tor, embracing a comprehensive consideration

of the natural defenses of the organism treatment of pertussis.

against disease and autointoxication of intesHYDROTHERAPY IN EPILEPSY.-Guy Hins- tinal origin. Dr. Bouchard gives at length dale, Hot Springs, Va. (Jour. A. M. A., the views of other authors, but forcibly states Jan. 20), reviews the literature regarding his own convictions. The book, although hydrotherapy in the treatment of epilepsy. dealing with a subject still somewhat in obIn this country attention was first called to scurity, contains much information of every its value in this disease by Dr. Simon Baruch day interest to the geveral practitioner. A and the late Dr. G. W. Foster of the Govern. perusal of its contents will intimately acment Asylum for the Insane. Systematic quaint the readers with an intelligent undertreatment by this method is being instituted standing of the process of metabolism and in the New York State Asylum for Epileptics elimination, a subject of the utmost importat Sonyea and the results are looked for with ance nowadays for the successful manageinterest. Hinsdale believes that, as warm ment of many diseases. This edition should baths aid in the therapeutic administration increase the popularity its predecessor has of the iodides, they will also aid in the ad. enjoyed.

O, E.L. ministration of the bromids. To some extent the treatment must of course be individ.


THE THORACIC AND ABDOMINAL ORGANS. ual, and more benefit might be expected in ual for Students and Physicians. By Egbert LeFevre, M.D.,

Professor of Clinical Medicine and Associate Professor of cases of so-called idiopathic epilepsy, alco. Therapeutics in the University and Bellevue Hospital Med

ical College, etc. Second Enlarged and Revised Edition. holic epilepsy and in cases arising from

Illustrated with 101 Engravings and 16 Plates. Philadelphia intestinal intoxication than in focal or trau- and New York: Lea Brothers & Co., 1905. (Cloth, $2.25, net.) matio epilepsy.

Tbe difficulties in private Dr. LeFevre's splendid work is a represen. practice also would be greater than in insti. tation of years of clinical experience and tutions, as long-continued, systematic treat teacbing. The second edition is constructed ment and unbounded patience will be re- on the same plan as its predecessor. The five quired. Its value will be as an auxiliary parts of its contents are as follows: Part I method, modifying the dosage and aiding gives an accurate and concise description of the action of the bromids. It will also be the topographical and relational anatomy of an excellent hygienio measure, favoring the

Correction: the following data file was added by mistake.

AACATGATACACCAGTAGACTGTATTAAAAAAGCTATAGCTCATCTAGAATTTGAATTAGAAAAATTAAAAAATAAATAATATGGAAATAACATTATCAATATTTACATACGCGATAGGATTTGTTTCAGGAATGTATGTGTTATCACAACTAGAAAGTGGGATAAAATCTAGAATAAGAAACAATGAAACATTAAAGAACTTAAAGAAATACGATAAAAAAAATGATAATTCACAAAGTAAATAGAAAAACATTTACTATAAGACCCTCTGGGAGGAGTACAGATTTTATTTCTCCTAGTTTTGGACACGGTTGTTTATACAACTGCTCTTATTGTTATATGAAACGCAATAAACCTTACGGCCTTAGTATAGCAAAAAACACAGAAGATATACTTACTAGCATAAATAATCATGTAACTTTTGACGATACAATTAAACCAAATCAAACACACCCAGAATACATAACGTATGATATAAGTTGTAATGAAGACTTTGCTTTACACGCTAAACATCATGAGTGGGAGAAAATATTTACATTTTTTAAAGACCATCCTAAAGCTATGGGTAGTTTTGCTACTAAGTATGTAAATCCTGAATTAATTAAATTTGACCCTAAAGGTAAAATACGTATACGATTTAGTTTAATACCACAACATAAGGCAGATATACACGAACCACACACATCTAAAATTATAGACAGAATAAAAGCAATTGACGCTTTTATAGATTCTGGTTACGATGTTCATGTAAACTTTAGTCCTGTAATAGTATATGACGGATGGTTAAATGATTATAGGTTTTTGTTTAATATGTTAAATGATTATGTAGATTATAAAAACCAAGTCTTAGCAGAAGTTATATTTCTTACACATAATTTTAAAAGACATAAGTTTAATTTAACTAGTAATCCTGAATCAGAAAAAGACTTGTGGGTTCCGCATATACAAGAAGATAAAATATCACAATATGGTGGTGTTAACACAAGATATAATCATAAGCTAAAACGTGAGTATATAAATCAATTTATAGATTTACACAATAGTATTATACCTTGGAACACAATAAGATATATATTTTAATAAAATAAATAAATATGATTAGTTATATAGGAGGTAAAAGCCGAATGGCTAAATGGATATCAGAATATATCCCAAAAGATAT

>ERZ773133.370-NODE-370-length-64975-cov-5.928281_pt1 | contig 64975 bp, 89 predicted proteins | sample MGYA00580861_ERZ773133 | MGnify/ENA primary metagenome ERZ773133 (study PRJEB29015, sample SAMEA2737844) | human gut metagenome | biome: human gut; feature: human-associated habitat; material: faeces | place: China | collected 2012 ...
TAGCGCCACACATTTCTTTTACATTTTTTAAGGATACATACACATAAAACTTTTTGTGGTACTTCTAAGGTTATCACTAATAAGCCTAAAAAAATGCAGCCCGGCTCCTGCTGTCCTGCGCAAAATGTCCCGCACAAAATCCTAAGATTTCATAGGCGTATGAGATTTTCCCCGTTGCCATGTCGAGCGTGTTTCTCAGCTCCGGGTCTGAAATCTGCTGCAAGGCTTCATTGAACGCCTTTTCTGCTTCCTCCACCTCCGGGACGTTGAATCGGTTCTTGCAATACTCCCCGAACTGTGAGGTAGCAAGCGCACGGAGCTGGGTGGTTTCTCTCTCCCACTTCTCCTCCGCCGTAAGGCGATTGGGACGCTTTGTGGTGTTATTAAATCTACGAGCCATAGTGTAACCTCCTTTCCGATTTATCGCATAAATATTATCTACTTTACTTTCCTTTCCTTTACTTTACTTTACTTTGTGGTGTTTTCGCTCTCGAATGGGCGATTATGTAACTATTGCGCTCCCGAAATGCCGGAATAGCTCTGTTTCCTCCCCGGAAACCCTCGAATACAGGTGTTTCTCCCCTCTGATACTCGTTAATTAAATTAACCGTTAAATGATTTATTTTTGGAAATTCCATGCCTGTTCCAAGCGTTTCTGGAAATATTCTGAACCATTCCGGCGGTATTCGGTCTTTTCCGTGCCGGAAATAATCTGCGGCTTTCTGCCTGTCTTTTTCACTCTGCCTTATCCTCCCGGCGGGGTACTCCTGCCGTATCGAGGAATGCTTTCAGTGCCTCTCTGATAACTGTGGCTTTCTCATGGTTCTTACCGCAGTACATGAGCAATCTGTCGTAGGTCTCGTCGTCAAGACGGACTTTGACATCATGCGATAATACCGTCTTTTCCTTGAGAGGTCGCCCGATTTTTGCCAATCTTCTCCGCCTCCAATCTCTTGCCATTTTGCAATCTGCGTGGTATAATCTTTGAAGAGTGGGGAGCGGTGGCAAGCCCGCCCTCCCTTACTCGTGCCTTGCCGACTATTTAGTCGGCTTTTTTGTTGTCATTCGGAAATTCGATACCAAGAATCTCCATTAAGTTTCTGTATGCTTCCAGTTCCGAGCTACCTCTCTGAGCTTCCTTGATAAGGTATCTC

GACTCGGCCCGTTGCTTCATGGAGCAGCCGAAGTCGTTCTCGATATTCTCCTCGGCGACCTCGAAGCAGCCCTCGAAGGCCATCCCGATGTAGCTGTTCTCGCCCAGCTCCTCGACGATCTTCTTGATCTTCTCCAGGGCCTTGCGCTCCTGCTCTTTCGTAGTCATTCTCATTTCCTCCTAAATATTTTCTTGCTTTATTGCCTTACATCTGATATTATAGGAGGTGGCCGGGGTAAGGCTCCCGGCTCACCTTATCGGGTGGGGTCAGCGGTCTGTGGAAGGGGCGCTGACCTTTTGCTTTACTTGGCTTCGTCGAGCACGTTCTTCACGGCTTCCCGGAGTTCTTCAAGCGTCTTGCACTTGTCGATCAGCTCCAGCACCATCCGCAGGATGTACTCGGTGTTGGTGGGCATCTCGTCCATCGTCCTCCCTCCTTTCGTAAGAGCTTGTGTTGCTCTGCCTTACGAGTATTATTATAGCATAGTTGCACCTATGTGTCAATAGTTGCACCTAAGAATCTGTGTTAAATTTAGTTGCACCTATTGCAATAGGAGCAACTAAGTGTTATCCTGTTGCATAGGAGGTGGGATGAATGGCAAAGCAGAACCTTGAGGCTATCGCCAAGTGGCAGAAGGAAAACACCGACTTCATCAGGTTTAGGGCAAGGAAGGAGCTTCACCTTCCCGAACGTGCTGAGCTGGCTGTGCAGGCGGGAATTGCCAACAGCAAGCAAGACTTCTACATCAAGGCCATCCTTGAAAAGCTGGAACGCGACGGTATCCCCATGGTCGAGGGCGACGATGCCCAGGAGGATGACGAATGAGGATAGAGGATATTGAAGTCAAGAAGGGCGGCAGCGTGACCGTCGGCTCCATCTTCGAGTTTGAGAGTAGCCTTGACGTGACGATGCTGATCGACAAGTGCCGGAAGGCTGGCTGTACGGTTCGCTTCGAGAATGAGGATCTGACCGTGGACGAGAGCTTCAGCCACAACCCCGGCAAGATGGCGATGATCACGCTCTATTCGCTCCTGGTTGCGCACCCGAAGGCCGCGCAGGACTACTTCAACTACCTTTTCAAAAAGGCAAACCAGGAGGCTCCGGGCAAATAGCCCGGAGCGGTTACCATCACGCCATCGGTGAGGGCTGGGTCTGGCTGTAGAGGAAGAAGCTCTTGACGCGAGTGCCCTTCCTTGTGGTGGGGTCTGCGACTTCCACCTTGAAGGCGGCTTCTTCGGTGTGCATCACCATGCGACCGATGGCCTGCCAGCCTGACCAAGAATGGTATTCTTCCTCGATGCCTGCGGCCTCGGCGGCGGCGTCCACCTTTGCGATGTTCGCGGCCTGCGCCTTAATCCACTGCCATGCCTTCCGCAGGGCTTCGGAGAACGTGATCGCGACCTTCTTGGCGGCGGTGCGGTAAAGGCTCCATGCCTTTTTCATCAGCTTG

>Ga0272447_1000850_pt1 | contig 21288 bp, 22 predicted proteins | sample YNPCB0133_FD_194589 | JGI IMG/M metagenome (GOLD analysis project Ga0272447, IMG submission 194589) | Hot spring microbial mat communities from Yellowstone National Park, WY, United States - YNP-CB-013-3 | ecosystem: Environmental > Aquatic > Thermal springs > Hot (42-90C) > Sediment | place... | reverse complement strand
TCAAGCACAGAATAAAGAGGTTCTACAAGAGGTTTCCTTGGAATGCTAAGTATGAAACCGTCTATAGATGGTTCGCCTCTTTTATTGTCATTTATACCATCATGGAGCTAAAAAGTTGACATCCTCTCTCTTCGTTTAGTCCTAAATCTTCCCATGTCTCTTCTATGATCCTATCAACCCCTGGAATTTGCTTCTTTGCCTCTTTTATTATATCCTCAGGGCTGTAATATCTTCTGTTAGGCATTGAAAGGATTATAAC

the thoracio and abdominal viscera. Parts action of the skin and improving the general II, III and IV respectively take up inspectone of the system.

tion, palpation, percussion and auscultation

A Man


of the respiratory, circulatory and abdom- spective diseases. The book opens with 16 inal organs, together wtih a comprehensive pages of useful data, such as incompatibles, consideration of the kindred diseases. Part poisons and and a table of maximum and minV considers the fundamental principles of imum doses. With this handy volume in flouroscopio examinations.

The thorough his pooket, the practitioner need never feel at revision, with the many newly added illustra- a loss for a pertinent suggestion. tions materially increase the scope of its use. fulness. The volume is deserving of the

A Ready Reference Handhighest commendation to both student and

book of Diseases of the Skin. By George Thomas Jackson, busy practitioner.

O.E.L. M.D., Chief of Clinic, and Instructor of Dermatology, Col

lege of Physicians and Surgeons, (Columbia University), New York. Fifth edition, enlarged and thoroughly revised. In one 12mo volume of 676 pages, with 91 engravings and 3 colored plates. Philadelphia and New York: Lea Brothers

& Co., 1905. (Cloth, *2.75, net.) THORNTON'S POCKET MEDICAL FORMULARY (heretofore known as The Medical News Pocket Formulary) new The value of this volume lies in the clear(7th) edition, revised to accord with the new U. S. Pharmacopoeia, containing more than 2,000 prescriptions with indica